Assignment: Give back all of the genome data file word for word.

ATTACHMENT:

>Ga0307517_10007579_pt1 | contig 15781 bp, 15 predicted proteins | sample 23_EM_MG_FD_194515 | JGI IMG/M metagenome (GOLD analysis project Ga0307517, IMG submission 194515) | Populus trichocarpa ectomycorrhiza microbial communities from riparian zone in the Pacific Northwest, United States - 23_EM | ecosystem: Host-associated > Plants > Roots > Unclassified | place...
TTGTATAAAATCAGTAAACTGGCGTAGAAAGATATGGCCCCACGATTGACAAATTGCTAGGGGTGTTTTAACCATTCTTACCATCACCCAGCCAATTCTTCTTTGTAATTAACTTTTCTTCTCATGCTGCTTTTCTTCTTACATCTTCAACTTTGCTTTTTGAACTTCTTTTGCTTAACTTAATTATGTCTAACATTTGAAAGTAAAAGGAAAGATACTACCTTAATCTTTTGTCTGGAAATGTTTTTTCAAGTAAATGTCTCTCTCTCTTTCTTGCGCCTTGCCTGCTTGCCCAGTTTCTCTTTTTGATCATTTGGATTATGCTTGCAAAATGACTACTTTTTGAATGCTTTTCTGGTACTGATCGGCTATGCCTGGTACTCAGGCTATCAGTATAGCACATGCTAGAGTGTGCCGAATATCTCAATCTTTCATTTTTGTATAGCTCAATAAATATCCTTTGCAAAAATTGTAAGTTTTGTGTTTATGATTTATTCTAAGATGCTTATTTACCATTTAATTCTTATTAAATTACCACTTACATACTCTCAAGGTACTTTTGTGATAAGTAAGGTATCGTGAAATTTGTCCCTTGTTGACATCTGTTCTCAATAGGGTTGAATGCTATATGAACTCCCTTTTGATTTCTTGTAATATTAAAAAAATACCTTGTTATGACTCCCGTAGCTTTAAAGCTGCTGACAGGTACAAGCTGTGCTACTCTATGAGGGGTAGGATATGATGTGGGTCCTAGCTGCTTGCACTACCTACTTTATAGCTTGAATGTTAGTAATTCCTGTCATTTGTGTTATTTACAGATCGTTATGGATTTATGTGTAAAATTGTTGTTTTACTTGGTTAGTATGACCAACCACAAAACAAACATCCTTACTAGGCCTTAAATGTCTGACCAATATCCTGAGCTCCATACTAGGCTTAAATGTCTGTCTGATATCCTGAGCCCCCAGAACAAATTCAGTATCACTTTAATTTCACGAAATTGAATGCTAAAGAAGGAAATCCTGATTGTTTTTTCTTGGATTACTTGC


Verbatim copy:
>Ga0307517_10007579_pt1 | contig 15781 bp, 15 predicted proteins | sample 23_EM_MG_FD_194515 | JGI IMG/M metagenome (GOLD analysis project Ga0307517, IMG submission 194515) | Populus trichocarpa ectomycorrhiza microbial communities from riparian zone in the Pacific Northwest, United States - 23_EM | ecosystem: Host-associated > Plants > Roots > Unclassified | place...
TTGTATAAAATCAGTAAACTGGCGTAGAAAGATATGGCCCCACGATTGACAAATTGCTAGGGGTGTTTTAACCATTCTTACCATCACCCAGCCAATTCTTCTTTGTAATTAACTTTTCTTCTCATGCTGCTTTTCTTCTTACATCTTCAACTTTGCTTTTTGAACTTCTTTTGCTTAACTTAATTATGTCTAACATTTGAAAGTAAAAGGAAAGATACTACCTTAATCTTTTGTCTGGAAATGTTTTTTCAAGTAAATGTCTCTCTCTCTTTCTTGCGCCTTGCCTGCTTGCCCAGTTTCTCTTTTTGATCATTTGGATTATGCTTGCAAAATGACTACTTTTTGAATGCTTTTCTGGTACTGATCGGCTATGCCTGGTACTCAGGCTATCAGTATAGCACATGCTAGAGTGTGCCGAATATCTCAATCTTTCATTTTTGTATAGCTCAATAAATATCCTTTGCAAAAATTGTAAGTTTTGTGTTTATGATTTATTCTAAGATGCTTATTTACCATTTAATTCTTATTAAATTACCACTTACATACTCTCAAGGTACTTTTGTGATAAGTAAGGTATCGTGAAATTTGTCCCTTGTTGACATCTGTTCTCAATAGGGTTGAATGCTATATGAACTCCCTTTTGATTTCTTGTAATATTAAAAAAATACCTTGTTATGACTCCCGTAGCTTTAAAGCTGCTGACAGGTACAAGCTGTGCTACTCTATGAGGGGTAGGATATGATGTGGGTCCTAGCTGCTTGCACTACCTACTTTATAGCTTGAATGTTAGTAATTCCTGTCATTTGTGTTATTTACAGATCGTTATGGATTTATGTGTAAAATTGTTGTTTTACTTGGTTAGTATGACCAACCACAAAACAAACATCCTTACTAGGCCTTAAATGTCTGACCAATATCCTGAGCTCCATACTAGGCTTAAATGTCTGTCTGATATCCTGAGCCCCCAGAACAAATTCAGTATCACTTTAATTTCACGAAATTGAATGCTAAAGAAGGAAATCCTGATTGTTTTTTCTTGGATTACTTGC